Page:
The combined arts biennial festival taking place throughout the heart of the city. Previous MIF's have been criticised being as detached from the people of the city, with greater focus on giant international artists instead of the audiences. The sentiment from the festival organisers this year clearly is to support community and to use arts as a catalyst for social cohesion. A well-coordinated and curated selection of important everyday people of the city.
As we gathered there was a soundscape of found sounds of Manchester mixing waterways with industry. With thousands of residents and visitors gathering on the grass of Piccadilly Gardens, the gigantic screens provided into the first images of Stephan: he walks down the 100 metre catwalk to rapturous applause. The screens provided us with captions of who these people are and provocations about the city and the crowd stood and applauded the people. To whistles, applause and whooping from all, Stephan enjoyed the focus. He sells The Big Issue at Victoria Station and sees hundreds of people pass him by. Manchester applauded him, giving pride and support.
This event is the epitome of community cohesion and a heightened way of providing the comment that everyone in society has their story and these are some of the hidden stories of grief, sadness, strength and love. How proud Manchester is of its people, especially with recent events putting questions on how people feel together in a public crowd. The overwhelming sentiment is that of strong community. I'm not a resident of Manchester, but last week I attended the Manchester Day celebrations and saw how this city has a community that compares to a small village. Standing watching diverse stories: a Syrian refugee, a HIV positive person, a 100-year-old lady who drove trucks in the war, the designer of the city centre after the IRA bombs, a taxi driver who drove people home after the attack on the MEN Arena, and Frankie and Bill, who met for the first time on stage as a blind date.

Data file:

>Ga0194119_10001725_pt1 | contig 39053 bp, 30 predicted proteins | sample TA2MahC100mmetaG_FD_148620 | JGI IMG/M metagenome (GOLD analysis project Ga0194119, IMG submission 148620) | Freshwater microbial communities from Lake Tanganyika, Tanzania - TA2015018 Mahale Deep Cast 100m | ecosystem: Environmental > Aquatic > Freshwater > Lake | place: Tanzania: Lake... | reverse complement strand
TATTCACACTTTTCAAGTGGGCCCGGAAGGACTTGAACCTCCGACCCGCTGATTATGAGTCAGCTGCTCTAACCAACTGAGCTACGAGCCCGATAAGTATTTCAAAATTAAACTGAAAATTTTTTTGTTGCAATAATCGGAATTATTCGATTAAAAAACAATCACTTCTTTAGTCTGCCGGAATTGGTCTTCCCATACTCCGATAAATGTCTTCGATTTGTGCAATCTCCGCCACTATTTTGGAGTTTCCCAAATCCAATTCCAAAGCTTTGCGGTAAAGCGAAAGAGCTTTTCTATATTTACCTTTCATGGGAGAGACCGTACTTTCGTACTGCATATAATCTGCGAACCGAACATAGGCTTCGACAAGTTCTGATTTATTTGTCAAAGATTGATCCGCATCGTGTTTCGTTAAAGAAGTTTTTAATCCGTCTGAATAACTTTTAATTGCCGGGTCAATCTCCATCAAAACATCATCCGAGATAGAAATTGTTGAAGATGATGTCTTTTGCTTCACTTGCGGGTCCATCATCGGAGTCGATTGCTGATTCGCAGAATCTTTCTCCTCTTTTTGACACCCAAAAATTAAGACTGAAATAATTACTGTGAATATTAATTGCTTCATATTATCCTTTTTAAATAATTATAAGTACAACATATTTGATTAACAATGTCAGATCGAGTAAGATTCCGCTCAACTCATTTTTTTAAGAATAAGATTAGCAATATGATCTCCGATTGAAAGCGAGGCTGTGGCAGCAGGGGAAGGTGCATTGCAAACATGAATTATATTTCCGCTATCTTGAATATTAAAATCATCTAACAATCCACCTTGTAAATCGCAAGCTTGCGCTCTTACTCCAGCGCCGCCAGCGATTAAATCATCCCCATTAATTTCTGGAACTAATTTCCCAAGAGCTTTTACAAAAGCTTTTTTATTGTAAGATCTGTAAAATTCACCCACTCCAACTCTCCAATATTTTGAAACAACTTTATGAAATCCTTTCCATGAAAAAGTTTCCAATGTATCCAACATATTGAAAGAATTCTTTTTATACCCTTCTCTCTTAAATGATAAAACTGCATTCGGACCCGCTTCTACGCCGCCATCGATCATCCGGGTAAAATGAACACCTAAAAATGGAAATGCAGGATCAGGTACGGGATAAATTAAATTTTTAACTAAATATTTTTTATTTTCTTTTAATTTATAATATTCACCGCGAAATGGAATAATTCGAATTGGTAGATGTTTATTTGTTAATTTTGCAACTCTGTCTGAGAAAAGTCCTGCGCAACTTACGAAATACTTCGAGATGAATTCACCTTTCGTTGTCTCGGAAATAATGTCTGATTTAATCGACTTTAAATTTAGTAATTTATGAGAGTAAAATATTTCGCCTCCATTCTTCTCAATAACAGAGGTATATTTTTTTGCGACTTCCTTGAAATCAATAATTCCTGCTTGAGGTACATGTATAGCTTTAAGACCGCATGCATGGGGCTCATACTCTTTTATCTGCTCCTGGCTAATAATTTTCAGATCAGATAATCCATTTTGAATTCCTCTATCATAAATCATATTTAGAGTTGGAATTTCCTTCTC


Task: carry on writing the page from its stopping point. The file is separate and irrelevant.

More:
What I must say was a confusing aspect of the event was that - either a mistake or difficult to interpret - after the first third of people had paraded, there started to build a mixture of people walking together. Therefore, descriptions of people and their defining stories got mixed up. Who is the person we are clapping? To counter, the notion that perhaps everyday people who pass you on the street have a deep, emotional, or uplifting tale to tell – I just felt that to provide respect and applause to some of the people, I wanted them to be individual to give them each respect. With that respect, I cried, I applauded, and felt part of this community.